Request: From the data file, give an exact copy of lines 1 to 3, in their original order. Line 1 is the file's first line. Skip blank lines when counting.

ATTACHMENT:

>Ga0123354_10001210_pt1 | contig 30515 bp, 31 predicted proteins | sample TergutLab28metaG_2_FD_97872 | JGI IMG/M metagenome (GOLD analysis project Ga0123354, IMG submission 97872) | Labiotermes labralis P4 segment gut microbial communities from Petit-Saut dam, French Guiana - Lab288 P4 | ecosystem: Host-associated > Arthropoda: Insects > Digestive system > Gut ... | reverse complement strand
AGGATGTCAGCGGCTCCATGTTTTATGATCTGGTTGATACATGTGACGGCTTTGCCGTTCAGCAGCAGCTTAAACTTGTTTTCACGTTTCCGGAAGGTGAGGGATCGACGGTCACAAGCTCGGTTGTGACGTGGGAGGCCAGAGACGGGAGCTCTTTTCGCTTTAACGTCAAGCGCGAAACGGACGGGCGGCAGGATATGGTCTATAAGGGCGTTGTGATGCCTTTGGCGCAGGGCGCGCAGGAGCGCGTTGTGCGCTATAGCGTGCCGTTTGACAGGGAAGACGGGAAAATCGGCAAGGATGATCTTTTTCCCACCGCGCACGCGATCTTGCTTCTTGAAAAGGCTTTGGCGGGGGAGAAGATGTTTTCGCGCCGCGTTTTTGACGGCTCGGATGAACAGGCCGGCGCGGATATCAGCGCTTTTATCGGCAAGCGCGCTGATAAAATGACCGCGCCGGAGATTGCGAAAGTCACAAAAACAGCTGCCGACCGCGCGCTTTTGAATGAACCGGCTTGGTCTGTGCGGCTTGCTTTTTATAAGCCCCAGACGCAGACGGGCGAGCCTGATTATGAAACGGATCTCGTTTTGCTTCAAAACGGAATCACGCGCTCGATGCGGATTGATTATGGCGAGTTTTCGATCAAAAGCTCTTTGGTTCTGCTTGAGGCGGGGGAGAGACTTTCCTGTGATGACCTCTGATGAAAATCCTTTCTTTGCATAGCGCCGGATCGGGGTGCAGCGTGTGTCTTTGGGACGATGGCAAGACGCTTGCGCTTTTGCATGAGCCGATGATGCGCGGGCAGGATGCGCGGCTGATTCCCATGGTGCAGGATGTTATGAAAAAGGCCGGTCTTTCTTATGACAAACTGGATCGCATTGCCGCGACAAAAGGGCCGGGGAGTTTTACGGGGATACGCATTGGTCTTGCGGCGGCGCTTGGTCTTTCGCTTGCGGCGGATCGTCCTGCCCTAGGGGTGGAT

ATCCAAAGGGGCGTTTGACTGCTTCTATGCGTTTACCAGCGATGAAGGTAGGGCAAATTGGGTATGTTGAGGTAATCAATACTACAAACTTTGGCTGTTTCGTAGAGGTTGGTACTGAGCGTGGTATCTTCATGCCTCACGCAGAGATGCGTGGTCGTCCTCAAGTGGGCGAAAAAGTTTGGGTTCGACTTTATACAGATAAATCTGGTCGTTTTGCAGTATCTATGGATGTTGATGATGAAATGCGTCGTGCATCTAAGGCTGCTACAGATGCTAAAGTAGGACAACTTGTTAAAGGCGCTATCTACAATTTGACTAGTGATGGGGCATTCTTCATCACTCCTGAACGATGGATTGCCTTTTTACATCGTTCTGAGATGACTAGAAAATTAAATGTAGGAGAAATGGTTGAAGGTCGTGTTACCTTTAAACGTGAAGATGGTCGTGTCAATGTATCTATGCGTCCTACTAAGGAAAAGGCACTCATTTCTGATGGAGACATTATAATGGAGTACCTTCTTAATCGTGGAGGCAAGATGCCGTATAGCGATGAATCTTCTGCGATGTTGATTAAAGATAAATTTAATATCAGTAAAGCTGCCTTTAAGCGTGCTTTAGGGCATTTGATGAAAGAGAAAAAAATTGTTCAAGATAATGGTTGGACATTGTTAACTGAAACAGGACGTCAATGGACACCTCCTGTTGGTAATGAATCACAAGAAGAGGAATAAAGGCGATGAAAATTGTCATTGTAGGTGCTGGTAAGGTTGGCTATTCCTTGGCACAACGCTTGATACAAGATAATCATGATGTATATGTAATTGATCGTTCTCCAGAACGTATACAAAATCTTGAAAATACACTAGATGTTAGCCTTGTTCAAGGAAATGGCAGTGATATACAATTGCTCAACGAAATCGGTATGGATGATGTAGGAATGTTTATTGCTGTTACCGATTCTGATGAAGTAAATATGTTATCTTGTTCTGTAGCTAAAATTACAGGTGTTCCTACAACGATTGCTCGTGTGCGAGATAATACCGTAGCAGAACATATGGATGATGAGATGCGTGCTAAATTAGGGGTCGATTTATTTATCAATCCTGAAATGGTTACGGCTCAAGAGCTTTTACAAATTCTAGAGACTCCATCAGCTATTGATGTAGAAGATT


>Ga0123354_10001210_pt1 | contig 30515 bp, 31 predicted proteins | sample TergutLab28metaG_2_FD_97872 | JGI IMG/M metagenome (GOLD analysis project Ga0123354, IMG submission 97872) | Labiotermes labralis P4 segment gut microbial communities from Petit-Saut dam, French Guiana - Lab288 P4 | ecosystem: Host-associated > Arthropoda: Insects > Digestive system > Gut ... | reverse complement strand
AGGATGTCAGCGGCTCCATGTTTTATGATCTGGTTGATACATGTGACGGCTTTGCCGTTCAGCAGCAGCTTAAACTTGTTTTCACGTTTCCGGAAGGTGAGGGATCGACGGTCACAAGCTCGGTTGTGACGTGGGAGGCCAGAGACGGGAGCTCTTTTCGCTTTAACGTCAAGCGCGAAACGGACGGGCGGCAGGATATGGTCTATAAGGGCGTTGTGATGCCTTTGGCGCAGGGCGCGCAGGAGCGCGTTGTGCGCTATAGCGTGCCGTTTGACAGGGAAGACGGGAAAATCGGCAAGGATGATCTTTTTCCCACCGCGCACGCGATCTTGCTTCTTGAAAAGGCTTTGGCGGGGGAGAAGATGTTTTCGCGCCGCGTTTTTGACGGCTCGGATGAACAGGCCGGCGCGGATATCAGCGCTTTTATCGGCAAGCGCGCTGATAAAATGACCGCGCCGGAGATTGCGAAAGTCACAAAAACAGCTGCCGACCGCGCGCTTTTGAATGAACCGGCTTGGTCTGTGCGGCTTGCTTTTTATAAGCCCCAGACGCAGACGGGCGAGCCTGATTATGAAACGGATCTCGTTTTGCTTCAAAACGGAATCACGCGCTCGATGCGGATTGATTATGGCGAGTTTTCGATCAAAAGCTCTTTGGTTCTGCTTGAGGCGGGGGAGAGACTTTCCTGTGATGACCTCTGATGAAAATCCTTTCTTTGCATAGCGCCGGATCGGGGTGCAGCGTGTGTCTTTGGGACGATGGCAAGACGCTTGCGCTTTTGCATGAGCCGATGATGCGCGGGCAGGATGCGCGGCTGATTCCCATGGTGCAGGATGTTATGAAAAAGGCCGGTCTTTCTTATGACAAACTGGATCGCATTGCCGCGACAAAAGGGCCGGGGAGTTTTACGGGGATACGCATTGGTCTTGCGGCGGCGCTTGGTCTTTCGCTTGCGGCGGATCGTCCTGCCCTAGGGGTGGAT

ATCCAAAGGGGCGTTTGACTGCTTCTATGCGTTTACCAGCGATGAAGGTAGGGCAAATTGGGTATGTTGAGGTAATCAATACTACAAACTTTGGCTGTTTCGTAGAGGTTGGTACTGAGCGTGGTATCTTCATGCCTCACGCAGAGATGCGTGGTCGTCCTCAAGTGGGCGAAAAAGTTTGGGTTCGACTTTATACAGATAAATCTGGTCGTTTTGCAGTATCTATGGATGTTGATGATGAAATGCGTCGTGCATCTAAGGCTGCTACAGATGCTAAAGTAGGACAACTTGTTAAAGGCGCTATCTACAATTTGACTAGTGATGGGGCATTCTTCATCACTCCTGAACGATGGATTGCCTTTTTACATCGTTCTGAGATGACTAGAAAATTAAATGTAGGAGAAATGGTTGAAGGTCGTGTTACCTTTAAACGTGAAGATGGTCGTGTCAATGTATCTATGCGTCCTACTAAGGAAAAGGCACTCATTTCTGATGGAGACATTATAATGGAGTACCTTCTTAATCGTGGAGGCAAGATGCCGTATAGCGATGAATCTTCTGCGATGTTGATTAAAGATAAATTTAATATCAGTAAAGCTGCCTTTAAGCGTGCTTTAGGGCATTTGATGAAAGAGAAAAAAATTGTTCAAGATAATGGTTGGACATTGTTAACTGAAACAGGACGTCAATGGACACCTCCTGTTGGTAATGAATCACAAGAAGAGGAATAAAGGCGATGAAAATTGTCATTGTAGGTGCTGGTAAGGTTGGCTATTCCTTGGCACAACGCTTGATACAAGATAATCATGATGTATATGTAATTGATCGTTCTCCAGAACGTATACAAAATCTTGAAAATACACTAGATGTTAGCCTTGTTCAAGGAAATGGCAGTGATATACAATTGCTCAACGAAATCGGTATGGATGATGTAGGAATGTTTATTGCTGTTACCGATTCTGATGAAGTAAATATGTTATCTTGTTCTGTAGCTAAAATTACAGGTGTTCCTACAACGATTGCTCGTGTGCGAGATAATACCGTAGCAGAACATATGGATGATGAGATGCGTGCTAAATTAGGGGTCGATTTATTTATCAATCCTGAAATGGTTACGGCTCAAGAGCTTTTACAAATTCTAGAGACTCCATCAGCTATTGATGTAGAAGATT